Don’t get me wrong—Instagram is one of my favorite apps. I love seeing pictures of my friends working at summer camps or interning at huge companies or volunteering on mission trips, and you better believe I like their posts. The key to Instagram is following people who have invested in your life and liking photos you actually like. Let’s work together to utilize Instagram as a true virtual photo album, where our friends and family can see our photos and celebrate the monumental moments of our lives with us, even if they are geographically far away. Because, in the end, it doesn’t matter how many people liked your picture—what matters is how many people smiled when they saw it.

Cover Image Credit: Weebly

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A Senior's Last Week Of High School

The bittersweet end.

Well, this is it. This is what we've worked so hard the last four years - who am I kidding - basically what seems like our whole lives for. This is the very last week we will set foot as a student in our high school's hallways. As most schools are getting ready to set their seniors free at last, it all begins to set in - the excitement, the anxiousness, and also the sentiment and nostalgia.

For seniors, the years since our first day as a freshman at the bottom of the high school totem pole have seemed endless, but as we look back on these last few weeks, we realize that this year in particular has gone by extraordinarily fast. It was just yesterday that we were sitting in our classrooms for the very first time, going to our 'last first' practice, and getting our first taste of the (very real) "senioritis". With all that's going on in our lives right now, from sports and clubs, finals, and the sought after graduation ceremony, it's hard to really sit down and think about how our lives are all about to become drastically different. For some it's moving out, and for some it's just the thought of not seeing your best friend on the way to fourth period English; either way, the feels are real. We are all in a tug of war with the emotions going on inside of us; everything is changing - we're ready, but we're not.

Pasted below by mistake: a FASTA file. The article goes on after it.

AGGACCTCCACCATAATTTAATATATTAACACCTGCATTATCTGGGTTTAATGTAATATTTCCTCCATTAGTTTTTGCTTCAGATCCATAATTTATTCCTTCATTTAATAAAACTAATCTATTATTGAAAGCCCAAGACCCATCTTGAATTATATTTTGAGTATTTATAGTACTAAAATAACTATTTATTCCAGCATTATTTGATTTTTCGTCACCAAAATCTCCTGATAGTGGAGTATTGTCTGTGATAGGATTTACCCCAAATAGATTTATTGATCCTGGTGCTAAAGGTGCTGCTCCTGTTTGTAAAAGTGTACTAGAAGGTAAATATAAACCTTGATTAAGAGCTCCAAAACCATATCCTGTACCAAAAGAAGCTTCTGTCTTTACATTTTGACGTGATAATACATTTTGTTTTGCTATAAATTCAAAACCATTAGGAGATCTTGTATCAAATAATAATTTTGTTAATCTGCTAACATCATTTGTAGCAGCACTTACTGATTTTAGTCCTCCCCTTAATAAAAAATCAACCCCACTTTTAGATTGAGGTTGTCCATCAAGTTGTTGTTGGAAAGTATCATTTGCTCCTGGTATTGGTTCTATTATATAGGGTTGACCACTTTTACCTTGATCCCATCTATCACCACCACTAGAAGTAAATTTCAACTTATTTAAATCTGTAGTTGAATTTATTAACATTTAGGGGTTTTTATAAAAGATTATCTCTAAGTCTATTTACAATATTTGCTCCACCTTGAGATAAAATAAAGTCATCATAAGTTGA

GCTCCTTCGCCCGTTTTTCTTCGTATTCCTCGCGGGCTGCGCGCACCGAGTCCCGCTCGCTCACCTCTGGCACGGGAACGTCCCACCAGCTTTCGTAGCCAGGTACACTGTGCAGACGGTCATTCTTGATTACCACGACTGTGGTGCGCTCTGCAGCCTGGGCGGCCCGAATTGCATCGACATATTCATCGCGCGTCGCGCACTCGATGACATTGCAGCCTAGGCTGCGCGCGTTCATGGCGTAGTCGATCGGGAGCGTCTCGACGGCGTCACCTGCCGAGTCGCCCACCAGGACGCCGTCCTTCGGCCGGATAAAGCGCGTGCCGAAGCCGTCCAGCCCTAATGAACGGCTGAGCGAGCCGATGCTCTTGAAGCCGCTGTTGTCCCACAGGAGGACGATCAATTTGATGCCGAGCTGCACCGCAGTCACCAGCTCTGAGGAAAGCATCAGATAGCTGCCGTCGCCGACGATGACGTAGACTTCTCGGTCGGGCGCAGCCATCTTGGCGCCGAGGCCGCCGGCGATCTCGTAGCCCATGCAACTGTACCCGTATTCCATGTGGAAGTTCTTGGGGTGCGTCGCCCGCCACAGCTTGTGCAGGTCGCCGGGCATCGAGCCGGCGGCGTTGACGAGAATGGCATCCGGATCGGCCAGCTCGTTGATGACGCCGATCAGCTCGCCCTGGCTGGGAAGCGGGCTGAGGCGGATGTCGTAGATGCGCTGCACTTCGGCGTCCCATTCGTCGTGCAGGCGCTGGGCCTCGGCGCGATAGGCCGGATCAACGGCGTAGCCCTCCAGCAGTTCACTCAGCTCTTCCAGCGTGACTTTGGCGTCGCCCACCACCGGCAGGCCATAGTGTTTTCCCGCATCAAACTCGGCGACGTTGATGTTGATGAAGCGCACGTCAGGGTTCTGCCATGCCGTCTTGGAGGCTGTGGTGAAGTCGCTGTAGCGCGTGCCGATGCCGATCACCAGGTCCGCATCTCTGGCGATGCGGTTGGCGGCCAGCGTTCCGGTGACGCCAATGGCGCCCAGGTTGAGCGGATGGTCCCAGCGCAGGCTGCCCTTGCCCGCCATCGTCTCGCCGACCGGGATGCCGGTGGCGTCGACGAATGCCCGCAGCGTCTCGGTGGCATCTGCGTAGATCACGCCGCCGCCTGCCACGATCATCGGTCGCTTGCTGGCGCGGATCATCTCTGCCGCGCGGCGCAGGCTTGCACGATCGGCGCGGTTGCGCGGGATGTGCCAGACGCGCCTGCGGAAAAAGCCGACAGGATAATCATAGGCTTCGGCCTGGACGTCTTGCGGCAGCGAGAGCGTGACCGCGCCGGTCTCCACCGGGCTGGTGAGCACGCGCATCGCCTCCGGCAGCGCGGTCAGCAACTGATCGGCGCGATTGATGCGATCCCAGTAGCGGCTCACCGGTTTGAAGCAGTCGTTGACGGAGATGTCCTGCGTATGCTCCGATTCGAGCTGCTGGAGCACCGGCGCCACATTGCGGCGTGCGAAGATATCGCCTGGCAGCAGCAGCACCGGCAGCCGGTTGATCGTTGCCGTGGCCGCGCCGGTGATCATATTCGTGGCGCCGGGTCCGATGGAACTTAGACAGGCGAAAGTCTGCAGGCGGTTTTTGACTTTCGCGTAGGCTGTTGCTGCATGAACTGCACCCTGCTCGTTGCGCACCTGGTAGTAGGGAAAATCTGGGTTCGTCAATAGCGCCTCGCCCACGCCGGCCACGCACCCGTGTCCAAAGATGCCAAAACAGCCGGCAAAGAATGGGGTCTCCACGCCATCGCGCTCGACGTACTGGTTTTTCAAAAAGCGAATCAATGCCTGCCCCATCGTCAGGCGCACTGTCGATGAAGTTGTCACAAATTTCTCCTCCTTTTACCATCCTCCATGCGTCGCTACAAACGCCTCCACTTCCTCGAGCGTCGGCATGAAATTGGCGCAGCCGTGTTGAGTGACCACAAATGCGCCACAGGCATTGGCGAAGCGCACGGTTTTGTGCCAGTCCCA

THE GOOD. Our lives are about to begin! There is a constant whirlwind of excitement. Senior awards, getting out of school early, parties, and of course Graduation. We are about to be thrust into a world of all new things and new people. Calling our own shots and having the freedom we have so desperately desired since the teenage years began is right around the corner. Maybe the best part is being able to use these new things surrounding you to grow and open your mind and even your heart to ideas you never could before. We get the chance to sink or swim, become our own person, and really begin to find ourselves.

Things we don't even know yet are in the works with new people we haven't even met yet. These friendships we find will be the ones to last us a lifetime. The adventures we experience will transform into the advice we tell our own children and will become the old tales we pass down to our grandkids when they come to visit on the weekends. We will probably hate the all night study sessions, the intensity of finals week, and the overpowering stress and panic of school in general, just like we did in high school... But it will all be worth it for the memories we make that will outlive the stress of that paper due in that class you absolutely hate. As we leave high school, remember what all the parents, teachers, coaches, and mentors are telling you - this are the best times of our lives!

THE BAD. The sentimental emotions are setting in. We're crying, siblings are tearing up, and parents are full-out bawling. On that first day, we never expected the school year to speed by the way it did. Suddenly everything is coming to an end. Our favorite teachers aren't going to be down the hall anymore, our best friends probably won't share a class with us, we won't be coming home to eat dinner with our families...